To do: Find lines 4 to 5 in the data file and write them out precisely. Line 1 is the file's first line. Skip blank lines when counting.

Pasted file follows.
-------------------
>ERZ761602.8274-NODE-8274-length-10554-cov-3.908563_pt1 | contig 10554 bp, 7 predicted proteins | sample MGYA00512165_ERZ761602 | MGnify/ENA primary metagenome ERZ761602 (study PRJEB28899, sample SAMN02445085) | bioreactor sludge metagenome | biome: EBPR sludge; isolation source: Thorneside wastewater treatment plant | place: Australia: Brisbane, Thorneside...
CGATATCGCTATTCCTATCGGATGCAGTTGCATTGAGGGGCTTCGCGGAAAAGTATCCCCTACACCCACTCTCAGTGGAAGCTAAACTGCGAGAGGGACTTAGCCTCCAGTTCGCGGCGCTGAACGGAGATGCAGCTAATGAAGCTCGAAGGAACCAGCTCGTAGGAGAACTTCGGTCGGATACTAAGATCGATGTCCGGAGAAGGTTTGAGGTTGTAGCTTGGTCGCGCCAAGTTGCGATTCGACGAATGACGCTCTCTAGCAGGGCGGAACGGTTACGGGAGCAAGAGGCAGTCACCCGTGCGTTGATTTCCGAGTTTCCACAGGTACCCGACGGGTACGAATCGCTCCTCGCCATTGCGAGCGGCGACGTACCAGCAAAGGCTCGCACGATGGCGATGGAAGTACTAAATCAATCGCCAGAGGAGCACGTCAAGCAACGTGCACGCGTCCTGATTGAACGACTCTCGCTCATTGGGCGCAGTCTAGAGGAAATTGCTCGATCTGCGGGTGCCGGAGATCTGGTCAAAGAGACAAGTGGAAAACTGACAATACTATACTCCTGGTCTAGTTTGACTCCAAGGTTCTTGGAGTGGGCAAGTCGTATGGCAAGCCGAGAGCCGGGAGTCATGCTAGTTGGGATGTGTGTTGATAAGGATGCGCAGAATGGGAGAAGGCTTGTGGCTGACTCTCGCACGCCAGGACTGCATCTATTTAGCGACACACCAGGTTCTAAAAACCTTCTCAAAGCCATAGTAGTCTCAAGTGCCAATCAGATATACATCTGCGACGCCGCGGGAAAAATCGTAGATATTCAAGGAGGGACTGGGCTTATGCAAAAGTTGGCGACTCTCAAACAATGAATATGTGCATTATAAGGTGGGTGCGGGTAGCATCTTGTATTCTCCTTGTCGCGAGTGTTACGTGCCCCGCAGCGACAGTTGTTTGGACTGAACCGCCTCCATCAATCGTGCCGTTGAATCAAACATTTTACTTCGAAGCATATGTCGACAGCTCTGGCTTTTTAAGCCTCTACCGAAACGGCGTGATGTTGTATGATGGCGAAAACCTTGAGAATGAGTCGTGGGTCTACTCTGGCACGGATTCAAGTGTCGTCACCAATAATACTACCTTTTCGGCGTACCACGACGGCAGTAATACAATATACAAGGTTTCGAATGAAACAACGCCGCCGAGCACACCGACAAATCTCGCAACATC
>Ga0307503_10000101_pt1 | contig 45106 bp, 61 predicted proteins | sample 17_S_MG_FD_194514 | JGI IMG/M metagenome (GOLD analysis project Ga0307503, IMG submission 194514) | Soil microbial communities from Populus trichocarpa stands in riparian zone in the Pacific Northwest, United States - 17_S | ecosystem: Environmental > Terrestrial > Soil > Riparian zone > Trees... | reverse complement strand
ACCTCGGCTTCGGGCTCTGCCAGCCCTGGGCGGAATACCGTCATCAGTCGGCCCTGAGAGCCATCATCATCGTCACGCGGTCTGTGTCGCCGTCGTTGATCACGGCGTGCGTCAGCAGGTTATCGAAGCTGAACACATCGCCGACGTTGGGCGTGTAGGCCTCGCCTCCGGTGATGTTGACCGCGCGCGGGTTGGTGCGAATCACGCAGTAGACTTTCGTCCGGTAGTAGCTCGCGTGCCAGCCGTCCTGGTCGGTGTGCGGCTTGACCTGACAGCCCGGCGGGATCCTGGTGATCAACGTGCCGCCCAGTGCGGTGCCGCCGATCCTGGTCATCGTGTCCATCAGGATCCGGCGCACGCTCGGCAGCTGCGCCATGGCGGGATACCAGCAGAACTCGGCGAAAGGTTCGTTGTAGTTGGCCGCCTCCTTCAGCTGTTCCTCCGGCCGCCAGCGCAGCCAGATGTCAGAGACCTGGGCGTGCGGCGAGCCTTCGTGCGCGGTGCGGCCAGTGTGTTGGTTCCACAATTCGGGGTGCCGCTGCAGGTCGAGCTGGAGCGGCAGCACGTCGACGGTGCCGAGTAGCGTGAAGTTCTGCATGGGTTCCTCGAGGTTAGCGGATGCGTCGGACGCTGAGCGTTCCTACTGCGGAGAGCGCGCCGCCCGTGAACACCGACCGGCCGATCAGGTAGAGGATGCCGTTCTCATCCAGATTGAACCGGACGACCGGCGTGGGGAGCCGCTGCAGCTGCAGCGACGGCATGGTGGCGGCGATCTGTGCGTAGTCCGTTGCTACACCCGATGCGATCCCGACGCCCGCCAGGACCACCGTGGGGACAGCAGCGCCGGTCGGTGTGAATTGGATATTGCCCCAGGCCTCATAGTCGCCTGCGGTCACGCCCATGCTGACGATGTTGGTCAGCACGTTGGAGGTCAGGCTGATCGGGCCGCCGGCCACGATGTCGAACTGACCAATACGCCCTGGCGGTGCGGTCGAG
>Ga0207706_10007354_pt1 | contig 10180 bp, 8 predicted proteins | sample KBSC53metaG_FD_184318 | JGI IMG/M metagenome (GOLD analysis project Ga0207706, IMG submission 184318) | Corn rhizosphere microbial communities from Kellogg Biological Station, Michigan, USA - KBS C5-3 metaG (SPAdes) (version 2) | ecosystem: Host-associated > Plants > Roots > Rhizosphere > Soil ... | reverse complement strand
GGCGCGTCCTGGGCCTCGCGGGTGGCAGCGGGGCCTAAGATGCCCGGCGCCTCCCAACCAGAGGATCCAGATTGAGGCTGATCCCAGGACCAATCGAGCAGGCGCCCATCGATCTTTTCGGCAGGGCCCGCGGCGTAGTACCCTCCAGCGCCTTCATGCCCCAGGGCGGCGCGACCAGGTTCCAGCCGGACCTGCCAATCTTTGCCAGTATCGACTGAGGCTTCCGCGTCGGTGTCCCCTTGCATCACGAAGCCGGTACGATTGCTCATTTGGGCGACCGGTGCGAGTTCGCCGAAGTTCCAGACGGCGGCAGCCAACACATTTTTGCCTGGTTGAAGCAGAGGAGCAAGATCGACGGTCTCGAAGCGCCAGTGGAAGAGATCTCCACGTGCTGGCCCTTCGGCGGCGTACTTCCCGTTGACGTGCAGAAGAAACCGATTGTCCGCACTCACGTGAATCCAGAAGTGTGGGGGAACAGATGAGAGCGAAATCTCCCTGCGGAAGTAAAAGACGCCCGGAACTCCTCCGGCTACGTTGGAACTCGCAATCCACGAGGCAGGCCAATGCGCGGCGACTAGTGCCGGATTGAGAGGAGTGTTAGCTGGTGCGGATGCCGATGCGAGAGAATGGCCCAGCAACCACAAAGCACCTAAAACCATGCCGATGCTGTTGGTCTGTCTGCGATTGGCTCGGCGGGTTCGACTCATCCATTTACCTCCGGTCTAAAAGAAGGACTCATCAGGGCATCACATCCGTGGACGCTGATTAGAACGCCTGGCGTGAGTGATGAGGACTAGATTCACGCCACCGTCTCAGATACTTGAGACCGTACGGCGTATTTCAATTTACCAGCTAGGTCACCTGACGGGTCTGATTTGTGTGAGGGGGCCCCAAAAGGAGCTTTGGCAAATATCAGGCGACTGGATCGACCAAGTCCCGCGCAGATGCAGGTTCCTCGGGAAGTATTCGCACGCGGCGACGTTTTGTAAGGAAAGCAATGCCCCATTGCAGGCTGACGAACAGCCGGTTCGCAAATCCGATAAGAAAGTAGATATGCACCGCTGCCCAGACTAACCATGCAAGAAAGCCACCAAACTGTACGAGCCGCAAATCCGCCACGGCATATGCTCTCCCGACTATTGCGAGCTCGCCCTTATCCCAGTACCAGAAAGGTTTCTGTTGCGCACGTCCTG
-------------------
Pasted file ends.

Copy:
ACCTCGGCTTCGGGCTCTGCCAGCCCTGGGCGGAATACCGTCATCAGTCGGCCCTGAGAGCCATCATCATCGTCACGCGGTCTGTGTCGCCGTCGTTGATCACGGCGTGCGTCAGCAGGTTATCGAAGCTGAACACATCGCCGACGTTGGGCGTGTAGGCCTCGCCTCCGGTGATGTTGACCGCGCGCGGGTTGGTGCGAATCACGCAGTAGACTTTCGTCCGGTAGTAGCTCGCGTGCCAGCCGTCCTGGTCGGTGTGCGGCTTGACCTGACAGCCCGGCGGGATCCTGGTGATCAACGTGCCGCCCAGTGCGGTGCCGCCGATCCTGGTCATCGTGTCCATCAGGATCCGGCGCACGCTCGGCAGCTGCGCCATGGCGGGATACCAGCAGAACTCGGCGAAAGGTTCGTTGTAGTTGGCCGCCTCCTTCAGCTGTTCCTCCGGCCGCCAGCGCAGCCAGATGTCAGAGACCTGGGCGTGCGGCGAGCCTTCGTGCGCGGTGCGGCCAGTGTGTTGGTTCCACAATTCGGGGTGCCGCTGCAGGTCGAGCTGGAGCGGCAGCACGTCGACGGTGCCGAGTAGCGTGAAGTTCTGCATGGGTTCCTCGAGGTTAGCGGATGCGTCGGACGCTGAGCGTTCCTACTGCGGAGAGCGCGCCGCCCGTGAACACCGACCGGCCGATCAGGTAGAGGATGCCGTTCTCATCCAGATTGAACCGGACGACCGGCGTGGGGAGCCGCTGCAGCTGCAGCGACGGCATGGTGGCGGCGATCTGTGCGTAGTCCGTTGCTACACCCGATGCGATCCCGACGCCCGCCAGGACCACCGTGGGGACAGCAGCGCCGGTCGGTGTGAATTGGATATTGCCCCAGGCCTCATAGTCGCCTGCGGTCACGCCCATGCTGACGATGTTGGTCAGCACGTTGGAGGTCAGGCTGATCGGGCCGCCGGCCACGATGTCGAACTGACCAATACGCCCTGGCGGTGCGGTCGAG
>Ga0207706_10007354_pt1 | contig 10180 bp, 8 predicted proteins | sample KBSC53metaG_FD_184318 | JGI IMG/M metagenome (GOLD analysis project Ga0207706, IMG submission 184318) | Corn rhizosphere microbial communities from Kellogg Biological Station, Michigan, USA - KBS C5-3 metaG (SPAdes) (version 2) | ecosystem: Host-associated > Plants > Roots > Rhizosphere > Soil ... | reverse complement strand